Beyond the Great Story: History as Text and Discourse by Robert F. Berkhofer Jr.

By Robert F. Berkhofer Jr.

What makes a narrative, sturdy? Is there this type of factor as a "true tale" (cf. Lucian)? What a few tale approximately genuine problems--problems that underlie the discursive models of the day? What makes a narrative rather great--not only in scope, yet in depths? Berkhofer's quantity ignores those and akin questions. He prefers to roll again into modern "discourse" or groundless (!) speak, as though there have been not anything extra pressing and important--nay, meaningful--for students (including historians) to debate than the outside of actually empty talk--a speak that, without doubt, is of significant curiosity to many, arguably accurately due to its emptiness--of its superficiality, its mildly subtle utter loss of depths.

It is valid to suspect that the writer hasn't ever studied (read: taken heavily) any reasoned-out ebook written earlier than the trendy delivery of "Ideology," i.e. the fashionable "politicization" of philosophy. No critical suggestion is given to the chance that truth isn't exhausted by means of ancient (material) appearances. What ancient/classical resources might regard as key to any stable history--namely a willing knowing of the permanent/central difficulties of political existence, sporting with it a potential to make superficial concessions to the style or spirit of the times--disappears within the "beyond" welcomed via our writer, a "beyond" full of skill likely looking ahead to existential Nothingness as their unquestioned, tyrannical finish.

The challenge we're all confronted with--in Berkhofer's company--is that of ends. Berkhofer turns out to imagine that the simplest severe stance rests upon a prejudice opposed to all ends: all ends has to be groundless (i.e. there's no finish by means of nature--hence the "Cartesian" feel of simple task that implies needs to be attended to earlier than and independently of ends). Socratic or zEtetic inquiry (openness to truth/reality as a ordinary finish) is overlooked in desire of a significantly extra trendy discussion open to nowhere. the last word "Great tale" past all not-so-great tales is NIHILISM. the fee to be paid for lack of actual greatness (think of Thucydides, for example) is dire.

One reviewer defends Berkhofer's quantity via invoking "the velocity of erudition," which reads as a codeword for "Progress". purple lighting fixtures flash for "Grand Narrative" (or "Great Stories").

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Newman feels "sick, and suddenly helpless ... to lose her by the interference and the dictation of others, by a impudent old woman and a pretentious fop stepping in with their 'authority'! " But the power of the house is too strong for Madame de Cintré and she cannot break away: she has accepted the idea of becoming a nun (always a kind of living death in James). " Soon after, and here the plot becomes somewhat Gothic, Valentin de Bellegarde puts him in possession of an old secret which would effectively discredit, if not socially destroy, the Bellegardes.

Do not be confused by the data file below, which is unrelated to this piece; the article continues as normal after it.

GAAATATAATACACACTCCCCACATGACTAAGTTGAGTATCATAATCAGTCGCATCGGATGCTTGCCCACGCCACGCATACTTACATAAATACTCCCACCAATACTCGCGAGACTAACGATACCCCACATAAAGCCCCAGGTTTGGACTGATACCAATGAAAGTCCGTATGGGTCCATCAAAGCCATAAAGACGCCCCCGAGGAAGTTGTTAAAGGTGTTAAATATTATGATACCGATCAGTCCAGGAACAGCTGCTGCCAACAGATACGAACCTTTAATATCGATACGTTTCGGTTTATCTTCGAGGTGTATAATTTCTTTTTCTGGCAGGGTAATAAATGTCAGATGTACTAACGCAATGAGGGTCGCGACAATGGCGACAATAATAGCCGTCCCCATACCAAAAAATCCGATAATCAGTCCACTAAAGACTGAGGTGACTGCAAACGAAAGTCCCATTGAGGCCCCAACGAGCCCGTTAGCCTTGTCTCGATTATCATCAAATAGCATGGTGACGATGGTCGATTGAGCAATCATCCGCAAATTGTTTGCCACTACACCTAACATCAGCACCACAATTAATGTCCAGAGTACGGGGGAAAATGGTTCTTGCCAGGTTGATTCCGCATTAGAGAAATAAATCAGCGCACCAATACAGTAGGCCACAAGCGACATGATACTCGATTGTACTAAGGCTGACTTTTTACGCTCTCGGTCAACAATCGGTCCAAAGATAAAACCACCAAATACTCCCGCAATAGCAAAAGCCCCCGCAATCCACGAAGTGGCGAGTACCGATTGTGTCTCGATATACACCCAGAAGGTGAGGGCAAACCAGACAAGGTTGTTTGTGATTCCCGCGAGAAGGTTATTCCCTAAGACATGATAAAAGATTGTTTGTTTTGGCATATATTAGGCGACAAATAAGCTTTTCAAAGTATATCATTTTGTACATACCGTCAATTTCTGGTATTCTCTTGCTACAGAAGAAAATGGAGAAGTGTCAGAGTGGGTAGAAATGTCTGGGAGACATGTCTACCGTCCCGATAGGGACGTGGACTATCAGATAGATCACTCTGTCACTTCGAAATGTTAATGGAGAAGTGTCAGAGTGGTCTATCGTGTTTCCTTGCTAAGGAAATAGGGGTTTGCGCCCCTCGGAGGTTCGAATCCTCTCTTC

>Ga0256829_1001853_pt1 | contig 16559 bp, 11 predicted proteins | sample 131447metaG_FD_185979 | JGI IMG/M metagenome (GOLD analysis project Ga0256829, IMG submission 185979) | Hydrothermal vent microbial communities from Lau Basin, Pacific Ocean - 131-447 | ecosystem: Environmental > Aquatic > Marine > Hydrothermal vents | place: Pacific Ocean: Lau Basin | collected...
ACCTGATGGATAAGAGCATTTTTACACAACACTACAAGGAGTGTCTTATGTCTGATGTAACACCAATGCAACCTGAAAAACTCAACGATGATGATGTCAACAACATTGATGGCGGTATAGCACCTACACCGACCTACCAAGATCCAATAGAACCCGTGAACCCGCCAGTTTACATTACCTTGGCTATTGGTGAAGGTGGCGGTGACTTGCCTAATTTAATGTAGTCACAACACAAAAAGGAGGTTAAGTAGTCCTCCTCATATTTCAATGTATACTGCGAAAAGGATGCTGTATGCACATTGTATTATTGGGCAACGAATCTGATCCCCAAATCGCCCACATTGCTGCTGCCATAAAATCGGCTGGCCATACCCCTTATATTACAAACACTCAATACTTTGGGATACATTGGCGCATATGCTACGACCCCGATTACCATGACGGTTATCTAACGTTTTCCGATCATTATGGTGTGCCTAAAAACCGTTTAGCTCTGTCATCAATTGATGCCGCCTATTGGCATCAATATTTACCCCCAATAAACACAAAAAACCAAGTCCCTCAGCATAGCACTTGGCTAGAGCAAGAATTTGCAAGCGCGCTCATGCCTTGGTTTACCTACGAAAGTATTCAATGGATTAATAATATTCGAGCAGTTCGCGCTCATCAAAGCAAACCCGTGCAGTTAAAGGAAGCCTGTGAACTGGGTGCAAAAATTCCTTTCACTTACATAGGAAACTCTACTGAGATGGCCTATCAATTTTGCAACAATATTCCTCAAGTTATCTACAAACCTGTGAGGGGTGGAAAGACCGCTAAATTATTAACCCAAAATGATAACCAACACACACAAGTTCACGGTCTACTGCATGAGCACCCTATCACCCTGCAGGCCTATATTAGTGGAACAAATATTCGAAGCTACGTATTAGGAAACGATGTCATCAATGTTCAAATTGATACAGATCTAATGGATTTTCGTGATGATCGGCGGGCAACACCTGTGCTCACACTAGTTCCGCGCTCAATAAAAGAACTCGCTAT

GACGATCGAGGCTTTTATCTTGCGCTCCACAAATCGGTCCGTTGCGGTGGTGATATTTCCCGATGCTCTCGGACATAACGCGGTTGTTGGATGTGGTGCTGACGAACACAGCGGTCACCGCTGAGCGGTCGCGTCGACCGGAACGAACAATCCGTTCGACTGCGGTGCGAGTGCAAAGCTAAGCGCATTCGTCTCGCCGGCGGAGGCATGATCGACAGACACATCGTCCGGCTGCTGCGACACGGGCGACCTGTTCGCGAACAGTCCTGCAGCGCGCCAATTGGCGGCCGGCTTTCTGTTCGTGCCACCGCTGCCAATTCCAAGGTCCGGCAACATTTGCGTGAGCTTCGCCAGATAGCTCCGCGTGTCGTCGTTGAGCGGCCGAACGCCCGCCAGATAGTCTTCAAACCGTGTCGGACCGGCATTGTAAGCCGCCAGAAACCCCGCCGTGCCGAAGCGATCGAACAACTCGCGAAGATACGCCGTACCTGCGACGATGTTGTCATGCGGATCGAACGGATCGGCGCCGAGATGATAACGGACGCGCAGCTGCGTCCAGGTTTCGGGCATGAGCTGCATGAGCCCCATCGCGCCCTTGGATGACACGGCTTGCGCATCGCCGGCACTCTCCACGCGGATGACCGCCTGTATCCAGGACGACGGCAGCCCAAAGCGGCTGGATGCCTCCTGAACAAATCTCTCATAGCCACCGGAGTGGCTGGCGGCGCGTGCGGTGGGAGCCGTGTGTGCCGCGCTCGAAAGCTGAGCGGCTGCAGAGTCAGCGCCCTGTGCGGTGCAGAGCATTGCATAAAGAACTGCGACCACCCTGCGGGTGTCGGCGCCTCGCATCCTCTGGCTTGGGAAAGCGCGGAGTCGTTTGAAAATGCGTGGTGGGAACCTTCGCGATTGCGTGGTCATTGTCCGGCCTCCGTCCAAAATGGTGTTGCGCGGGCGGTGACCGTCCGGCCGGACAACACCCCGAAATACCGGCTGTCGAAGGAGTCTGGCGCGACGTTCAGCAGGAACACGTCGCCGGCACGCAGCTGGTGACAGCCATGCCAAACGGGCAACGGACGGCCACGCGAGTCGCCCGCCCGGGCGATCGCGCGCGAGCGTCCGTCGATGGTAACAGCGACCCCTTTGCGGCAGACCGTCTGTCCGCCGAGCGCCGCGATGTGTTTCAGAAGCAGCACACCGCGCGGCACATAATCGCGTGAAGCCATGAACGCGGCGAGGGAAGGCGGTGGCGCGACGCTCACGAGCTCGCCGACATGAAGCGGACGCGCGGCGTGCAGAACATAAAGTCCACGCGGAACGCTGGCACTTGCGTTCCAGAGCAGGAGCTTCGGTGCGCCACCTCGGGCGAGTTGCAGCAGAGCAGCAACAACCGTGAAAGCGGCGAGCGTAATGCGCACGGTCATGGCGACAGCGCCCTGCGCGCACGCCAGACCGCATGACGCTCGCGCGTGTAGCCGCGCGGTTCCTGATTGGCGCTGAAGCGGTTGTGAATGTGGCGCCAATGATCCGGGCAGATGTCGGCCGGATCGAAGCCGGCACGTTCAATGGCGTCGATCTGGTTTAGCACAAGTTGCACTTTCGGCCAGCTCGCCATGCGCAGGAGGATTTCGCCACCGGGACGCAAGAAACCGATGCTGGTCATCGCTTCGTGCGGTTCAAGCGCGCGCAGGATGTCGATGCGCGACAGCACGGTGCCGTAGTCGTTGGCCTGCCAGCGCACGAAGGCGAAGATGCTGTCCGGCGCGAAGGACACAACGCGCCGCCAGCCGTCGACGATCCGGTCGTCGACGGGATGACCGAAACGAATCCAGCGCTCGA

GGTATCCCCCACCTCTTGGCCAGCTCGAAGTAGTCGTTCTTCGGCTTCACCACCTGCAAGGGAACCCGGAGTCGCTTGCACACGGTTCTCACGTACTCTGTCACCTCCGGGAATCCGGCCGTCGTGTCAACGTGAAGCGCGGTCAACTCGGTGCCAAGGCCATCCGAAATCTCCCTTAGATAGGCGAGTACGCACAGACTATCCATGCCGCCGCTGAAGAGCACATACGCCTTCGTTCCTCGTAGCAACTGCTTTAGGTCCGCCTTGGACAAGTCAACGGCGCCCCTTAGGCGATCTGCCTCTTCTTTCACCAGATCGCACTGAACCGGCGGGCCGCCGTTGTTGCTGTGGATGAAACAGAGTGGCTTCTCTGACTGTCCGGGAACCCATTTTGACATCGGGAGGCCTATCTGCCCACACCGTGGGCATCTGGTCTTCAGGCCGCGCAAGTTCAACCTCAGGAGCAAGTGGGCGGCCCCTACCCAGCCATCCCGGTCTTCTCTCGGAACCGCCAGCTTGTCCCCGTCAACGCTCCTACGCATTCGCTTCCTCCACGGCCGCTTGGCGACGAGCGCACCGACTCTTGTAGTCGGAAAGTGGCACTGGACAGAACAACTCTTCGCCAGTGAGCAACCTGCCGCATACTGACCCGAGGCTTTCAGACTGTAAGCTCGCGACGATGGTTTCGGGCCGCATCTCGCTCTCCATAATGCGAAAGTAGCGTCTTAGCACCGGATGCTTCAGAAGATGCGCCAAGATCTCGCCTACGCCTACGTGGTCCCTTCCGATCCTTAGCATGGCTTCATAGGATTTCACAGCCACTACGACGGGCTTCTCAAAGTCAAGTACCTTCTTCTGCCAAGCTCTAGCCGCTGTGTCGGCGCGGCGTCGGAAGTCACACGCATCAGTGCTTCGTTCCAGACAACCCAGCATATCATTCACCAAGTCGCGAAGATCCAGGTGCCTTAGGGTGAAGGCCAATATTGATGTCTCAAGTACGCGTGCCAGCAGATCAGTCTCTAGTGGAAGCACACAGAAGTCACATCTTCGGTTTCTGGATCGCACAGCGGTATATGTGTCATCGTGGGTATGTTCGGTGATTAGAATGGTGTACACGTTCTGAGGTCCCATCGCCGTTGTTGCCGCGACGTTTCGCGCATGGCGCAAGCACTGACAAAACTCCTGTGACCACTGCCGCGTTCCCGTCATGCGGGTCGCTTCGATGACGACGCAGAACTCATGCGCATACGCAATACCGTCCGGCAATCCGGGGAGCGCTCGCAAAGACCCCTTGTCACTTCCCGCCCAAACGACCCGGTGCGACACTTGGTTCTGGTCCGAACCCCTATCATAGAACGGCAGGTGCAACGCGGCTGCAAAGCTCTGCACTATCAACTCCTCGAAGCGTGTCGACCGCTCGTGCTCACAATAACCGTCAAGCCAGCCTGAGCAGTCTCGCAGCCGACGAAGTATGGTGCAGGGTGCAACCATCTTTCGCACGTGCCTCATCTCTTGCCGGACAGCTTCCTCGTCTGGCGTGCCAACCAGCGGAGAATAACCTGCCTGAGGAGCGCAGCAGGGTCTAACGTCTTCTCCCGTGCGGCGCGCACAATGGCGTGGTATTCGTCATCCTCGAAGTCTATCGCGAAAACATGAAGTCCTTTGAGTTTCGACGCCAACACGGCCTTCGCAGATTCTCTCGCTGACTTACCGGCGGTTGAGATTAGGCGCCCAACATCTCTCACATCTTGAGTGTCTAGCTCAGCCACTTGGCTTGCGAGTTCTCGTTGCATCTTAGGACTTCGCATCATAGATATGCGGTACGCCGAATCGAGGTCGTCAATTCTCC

For the notion of costume brings into question the status of all cultivated appearances. Is it immoral to devote energy to the adornment of surfaces? Is whatever is contrived to that extent also false? In a letter to William Dean Howells in 1877 James outlined the idea for the novel. I shall probably develop an idea that I have, about a genial, charming youth of a Bohemian father, who comes back from foreign parts into the midst of a mouldering and ascetic old Puritan family of his kindred ... and by his gaiety and sweet Page 25 audacity smooths over their rugosities, heals their dyspepsia and dissipates their troubles....

In his feeling of adoration for Christina, Roderick goes beyond socially recognized good and evil; when she withdraws from him he cannot return to a form of life governed by those categories. He can only collapse into apathy and die. One general point made about Roderick summarizes something important about the American artist. As Rowland sees Roderick, "the great and characteristic point with him was the perfect separateness of his sensibility. " A perfectly separate sensibility is one that cannot truly be socialized: the affirmation of the artist is inseparable from his isolation, perhaps finally from his destructionthese are two propositions that James's novel may fairly be said to bear out.

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